June 5th Roundup: Brookline Moves to Restrict Natural Gas, Again

[Not a subscriber? Sign up here]


– New Report: Connecting Climate and Community Priorities (Christian Morris): A second new report from Climate XChange, this time co-authored by Fairmount-Indigo CDC Collaborative, seeks to understand how green investments in Massachusetts can best support and align with the needs and priorities of frontline communities. The report — Investing in a Better Massachusetts: Conversations with Frontline Organizations on Connecting Climate and Community Priorities — focuses on conversations with individuals from organizations working in communities of color and low-income communities, labor unions, women-led organizations, local colleges, and organizations representing communities affected by sea-level rise. The result was a set of recommendations for investments in four sectors: job creation, housing, design and process, and infrastructure. The research details the priorities made clear through these conversations and provides a roadmap for how investment strategies moving forward can be guided with justice and equity in mind. [Read the full report here]

– Brookline again moves to restrict new fossil fuel use, this time hoping to sidestep legal objections (Tim Cronin): This week (6/2) members of Brookline’s Town Meeting overwhelmingly (with over 97% support) passed two local ordinances designed to reduce the use of fossil fuels like natural gas in new construction. At Town Meeting in 2019, Brookline attempted to ban natural gas in new construction. That 2019 ordinance was declared illegal by Attorney General Healey under state law at the time.

The new attempt received praise from Representative Vitolo, a state lawmaker who represents Brookline, who said, “an exciting and novel use of zoning special permits to restrict the construction of fossil fuel infra[structure] within residential and commercial buildings.” According to WBUR’s Bruce Gellerman, “Instead of a ban, the proposals require that people applying for special construction permits agree to go fossil-free in exchange for permit approval.”

The ordinances now head to the Attorney General’s office for review before going into effect. They have up to 180 days to review and make a final decision.

– “Baker-Polito Administration announce new $2.1 million funding to reduce air pollution” (Sofía Hernández Carrillo, WWLP): [read the article]


– “The municipal solution to climate change”  by Larry Chretien, via Commonwealth Magazine.

– “A Call for Environmental Justice for All” by Meredith Berg, via Tufts Now.


– “This Year’s Haul From Cape Cod Bay: 13 Tons Of Lost Fishing Gear” (Barbara Moran, Earthwhile): [read the article]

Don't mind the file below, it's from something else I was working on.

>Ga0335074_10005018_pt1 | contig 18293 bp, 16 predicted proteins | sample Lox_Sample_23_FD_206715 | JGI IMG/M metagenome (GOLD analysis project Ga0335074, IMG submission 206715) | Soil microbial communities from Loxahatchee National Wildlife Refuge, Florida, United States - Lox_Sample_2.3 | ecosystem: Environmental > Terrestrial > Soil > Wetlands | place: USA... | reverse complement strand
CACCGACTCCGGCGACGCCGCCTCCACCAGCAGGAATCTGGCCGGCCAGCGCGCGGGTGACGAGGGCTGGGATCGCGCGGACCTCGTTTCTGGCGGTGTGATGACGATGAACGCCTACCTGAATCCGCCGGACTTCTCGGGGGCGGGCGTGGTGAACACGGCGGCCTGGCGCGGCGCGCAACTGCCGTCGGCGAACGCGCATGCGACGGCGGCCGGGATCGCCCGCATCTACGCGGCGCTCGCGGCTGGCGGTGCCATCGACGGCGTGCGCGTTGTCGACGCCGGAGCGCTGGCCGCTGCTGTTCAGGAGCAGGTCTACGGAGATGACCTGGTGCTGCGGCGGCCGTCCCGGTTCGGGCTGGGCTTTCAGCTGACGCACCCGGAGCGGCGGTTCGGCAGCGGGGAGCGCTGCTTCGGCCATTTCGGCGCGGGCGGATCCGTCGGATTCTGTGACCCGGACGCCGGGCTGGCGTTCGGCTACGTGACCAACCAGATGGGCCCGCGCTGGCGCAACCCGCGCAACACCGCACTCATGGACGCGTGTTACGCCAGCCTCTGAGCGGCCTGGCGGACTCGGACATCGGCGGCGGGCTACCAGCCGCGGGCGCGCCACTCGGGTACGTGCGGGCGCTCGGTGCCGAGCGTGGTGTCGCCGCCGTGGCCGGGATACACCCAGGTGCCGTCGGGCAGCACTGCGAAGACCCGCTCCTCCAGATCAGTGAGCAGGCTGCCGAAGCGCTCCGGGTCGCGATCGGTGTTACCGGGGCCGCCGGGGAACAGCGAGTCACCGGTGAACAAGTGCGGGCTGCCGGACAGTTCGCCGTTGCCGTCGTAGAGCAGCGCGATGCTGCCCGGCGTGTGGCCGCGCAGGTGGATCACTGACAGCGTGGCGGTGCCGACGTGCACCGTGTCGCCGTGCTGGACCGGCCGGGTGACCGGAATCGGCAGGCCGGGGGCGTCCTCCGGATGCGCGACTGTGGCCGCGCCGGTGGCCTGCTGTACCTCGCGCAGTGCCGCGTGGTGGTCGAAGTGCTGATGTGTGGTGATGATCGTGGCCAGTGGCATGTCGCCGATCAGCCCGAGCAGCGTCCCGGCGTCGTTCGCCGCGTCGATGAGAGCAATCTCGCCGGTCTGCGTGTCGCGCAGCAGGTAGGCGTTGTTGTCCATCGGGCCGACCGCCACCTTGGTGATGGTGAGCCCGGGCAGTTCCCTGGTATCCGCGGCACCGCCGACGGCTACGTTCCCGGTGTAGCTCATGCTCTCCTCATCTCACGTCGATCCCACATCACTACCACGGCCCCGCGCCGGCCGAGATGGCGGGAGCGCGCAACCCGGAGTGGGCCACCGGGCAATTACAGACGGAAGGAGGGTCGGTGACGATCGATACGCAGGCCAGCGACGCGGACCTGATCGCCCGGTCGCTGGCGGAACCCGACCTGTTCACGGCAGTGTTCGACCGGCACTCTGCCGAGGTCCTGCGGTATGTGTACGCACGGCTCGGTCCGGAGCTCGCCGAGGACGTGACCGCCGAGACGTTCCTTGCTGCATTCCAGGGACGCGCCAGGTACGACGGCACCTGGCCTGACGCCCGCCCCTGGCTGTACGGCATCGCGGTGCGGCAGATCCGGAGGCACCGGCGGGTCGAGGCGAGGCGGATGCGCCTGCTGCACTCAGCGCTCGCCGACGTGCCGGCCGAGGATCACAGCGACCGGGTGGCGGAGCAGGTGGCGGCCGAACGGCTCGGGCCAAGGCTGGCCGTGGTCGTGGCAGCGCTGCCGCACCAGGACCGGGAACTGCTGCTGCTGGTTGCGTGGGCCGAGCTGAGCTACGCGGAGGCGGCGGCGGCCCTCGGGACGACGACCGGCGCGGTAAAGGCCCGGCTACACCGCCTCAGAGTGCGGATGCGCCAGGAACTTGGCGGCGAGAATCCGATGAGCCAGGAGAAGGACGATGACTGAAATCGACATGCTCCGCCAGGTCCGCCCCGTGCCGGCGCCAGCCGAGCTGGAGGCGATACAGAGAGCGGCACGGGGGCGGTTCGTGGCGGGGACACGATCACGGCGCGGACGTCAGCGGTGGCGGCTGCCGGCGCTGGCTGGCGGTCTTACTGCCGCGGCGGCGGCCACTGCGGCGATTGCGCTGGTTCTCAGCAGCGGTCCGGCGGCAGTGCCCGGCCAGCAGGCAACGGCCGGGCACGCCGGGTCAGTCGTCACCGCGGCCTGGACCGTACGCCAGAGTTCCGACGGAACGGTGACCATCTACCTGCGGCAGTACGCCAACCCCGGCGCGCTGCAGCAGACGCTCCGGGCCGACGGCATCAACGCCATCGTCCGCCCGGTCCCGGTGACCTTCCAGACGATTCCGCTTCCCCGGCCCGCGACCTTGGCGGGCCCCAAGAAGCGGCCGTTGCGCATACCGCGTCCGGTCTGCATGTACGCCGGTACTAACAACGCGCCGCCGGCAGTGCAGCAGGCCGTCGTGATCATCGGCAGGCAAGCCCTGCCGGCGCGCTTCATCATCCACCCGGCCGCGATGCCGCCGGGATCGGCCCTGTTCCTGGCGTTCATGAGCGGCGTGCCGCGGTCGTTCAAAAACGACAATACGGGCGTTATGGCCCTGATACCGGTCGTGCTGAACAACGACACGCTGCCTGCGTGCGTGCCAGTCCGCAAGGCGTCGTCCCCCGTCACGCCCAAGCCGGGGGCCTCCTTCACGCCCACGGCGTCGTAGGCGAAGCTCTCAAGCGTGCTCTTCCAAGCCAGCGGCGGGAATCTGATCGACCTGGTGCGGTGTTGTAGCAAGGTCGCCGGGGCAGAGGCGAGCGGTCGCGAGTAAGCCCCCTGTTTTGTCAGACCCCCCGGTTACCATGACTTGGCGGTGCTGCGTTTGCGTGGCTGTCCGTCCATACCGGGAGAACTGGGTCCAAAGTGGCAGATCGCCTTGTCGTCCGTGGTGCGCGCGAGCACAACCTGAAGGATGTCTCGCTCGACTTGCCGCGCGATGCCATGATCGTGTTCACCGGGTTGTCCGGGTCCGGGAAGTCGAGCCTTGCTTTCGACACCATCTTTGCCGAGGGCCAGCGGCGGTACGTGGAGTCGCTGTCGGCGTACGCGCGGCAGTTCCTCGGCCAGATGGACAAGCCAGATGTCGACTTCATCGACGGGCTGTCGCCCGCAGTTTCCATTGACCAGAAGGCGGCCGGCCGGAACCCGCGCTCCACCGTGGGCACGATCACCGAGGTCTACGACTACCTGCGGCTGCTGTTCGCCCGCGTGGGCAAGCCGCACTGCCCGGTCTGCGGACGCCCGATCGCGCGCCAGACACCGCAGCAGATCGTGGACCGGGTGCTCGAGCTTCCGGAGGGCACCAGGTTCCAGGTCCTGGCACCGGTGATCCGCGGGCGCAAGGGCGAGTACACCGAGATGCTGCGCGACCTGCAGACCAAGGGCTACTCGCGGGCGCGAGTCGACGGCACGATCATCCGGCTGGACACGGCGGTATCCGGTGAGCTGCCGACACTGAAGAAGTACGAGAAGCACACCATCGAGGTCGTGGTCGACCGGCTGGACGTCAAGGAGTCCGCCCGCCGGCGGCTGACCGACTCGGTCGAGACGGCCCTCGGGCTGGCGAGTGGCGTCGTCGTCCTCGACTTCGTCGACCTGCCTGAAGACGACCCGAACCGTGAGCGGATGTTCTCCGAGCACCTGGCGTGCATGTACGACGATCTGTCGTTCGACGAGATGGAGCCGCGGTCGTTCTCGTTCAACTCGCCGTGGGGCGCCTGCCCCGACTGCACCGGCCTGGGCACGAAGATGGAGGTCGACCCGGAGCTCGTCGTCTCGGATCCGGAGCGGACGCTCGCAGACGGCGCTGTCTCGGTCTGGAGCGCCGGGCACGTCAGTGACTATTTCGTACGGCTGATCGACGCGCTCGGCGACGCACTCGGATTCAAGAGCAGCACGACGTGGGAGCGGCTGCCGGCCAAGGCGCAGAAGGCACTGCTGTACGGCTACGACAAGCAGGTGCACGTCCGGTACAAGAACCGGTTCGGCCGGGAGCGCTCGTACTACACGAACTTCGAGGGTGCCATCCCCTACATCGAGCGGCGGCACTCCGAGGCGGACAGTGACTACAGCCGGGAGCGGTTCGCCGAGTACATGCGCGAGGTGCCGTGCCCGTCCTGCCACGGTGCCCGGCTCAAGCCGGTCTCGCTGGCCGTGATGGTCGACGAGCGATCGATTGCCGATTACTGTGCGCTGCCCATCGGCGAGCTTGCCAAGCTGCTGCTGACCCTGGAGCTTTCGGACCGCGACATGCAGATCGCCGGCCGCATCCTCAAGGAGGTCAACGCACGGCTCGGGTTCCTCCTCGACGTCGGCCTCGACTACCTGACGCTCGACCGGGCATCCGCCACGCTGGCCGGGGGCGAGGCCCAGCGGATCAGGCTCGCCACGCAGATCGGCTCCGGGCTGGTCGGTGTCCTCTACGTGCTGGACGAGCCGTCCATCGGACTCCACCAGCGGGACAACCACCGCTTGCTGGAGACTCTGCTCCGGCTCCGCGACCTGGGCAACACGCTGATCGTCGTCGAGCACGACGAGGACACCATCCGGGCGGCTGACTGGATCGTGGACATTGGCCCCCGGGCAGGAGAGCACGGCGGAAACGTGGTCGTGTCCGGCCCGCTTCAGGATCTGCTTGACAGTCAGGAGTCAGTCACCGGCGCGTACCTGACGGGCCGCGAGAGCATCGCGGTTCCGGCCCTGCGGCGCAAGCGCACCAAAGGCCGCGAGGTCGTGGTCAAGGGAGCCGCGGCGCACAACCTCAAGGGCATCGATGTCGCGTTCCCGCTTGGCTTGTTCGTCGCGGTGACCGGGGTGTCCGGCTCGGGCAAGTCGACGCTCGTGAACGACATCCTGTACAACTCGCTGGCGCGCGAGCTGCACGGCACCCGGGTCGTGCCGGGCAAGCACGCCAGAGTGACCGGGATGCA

– “DEP chief sees need for broader monitoring of PFAS” (Chris Lisinski, SHNS via WWLP): [read the article]

– “Tarr seeks more whale patrols to reduce entanglements” (Christian M. Wade, Newburyport News): [read the article]

– “Cranberry farmers look to sweeten income by pairing crop with solar panels” (Sarah Shemkus, Energy News Network): [read the article]


– “Ed Markey tours labs in Billerica and Chelmsford to praise PPP and tout climate work in Massachusetts” (Stefan Geller, Lowell Sun): [read the article]


– “Could batteries replace a proposed peaker plant in Massachusetts?” (Sarah Shemkus, Energy News Network): [read the article]


– “A Boston Harbor coastal resiliency system? ‘Layered defense’” (Bill Golden, Boston Globe): [read the article]


– “Study blames climate change for 37% of global heat deaths” (Seth Borenstein, AP): [read the article]


– “Mayflower Wind strikes Brayton Point deal” (Bruce Mohl, Commonwealth Magazine): [read the article]


– “SCPN Spotlight: Abbie Corse on Centering Land, People, and Lived Experience in Agriculture” (Greg Casto, Climate XChange): [read the interview]

–”Hope Clark on Working For A Sustainable Future” (Hope Clark, Climate XChange): [read the interview]


– Carrie Katan named Massachusetts Organizer for Climate XChange. Carrie previously worked in a variety of political and advocacy organizer positions, including at the Progressive Turnout Project and Friends of the Earth Massachusetts.

– Kyle Murray begins new role as Massachusetts Senior Policy Advocate for Acadia Center. Kyle previously worked as Legislative Director and Counsel for Senator Marc Pacheco.


– WEBINAR: Federal Climate Action’s Impact on States (Climate XChange): [register]


Missed the last CXC Roundup? Here are the top three climate headlines from the previous weeks:

  1. “Report: Green investments create up to 80% more jobs for Massachusetts”
  2. “Senate FY22 budget includes funding for new climate law implementation”
  3. “Energy company reports natural gas release at Weymouth compressor site”

Read the full Roundup here from May 29th, 2021 here.

FOR MORE CONTENT from us subscribe to the Climate XChange Newsletter (Fridays, weekly) and check out the fourth season of the Cooler Earth Podcast.

Featured Image: Photo by Kwon Junho via Unsplash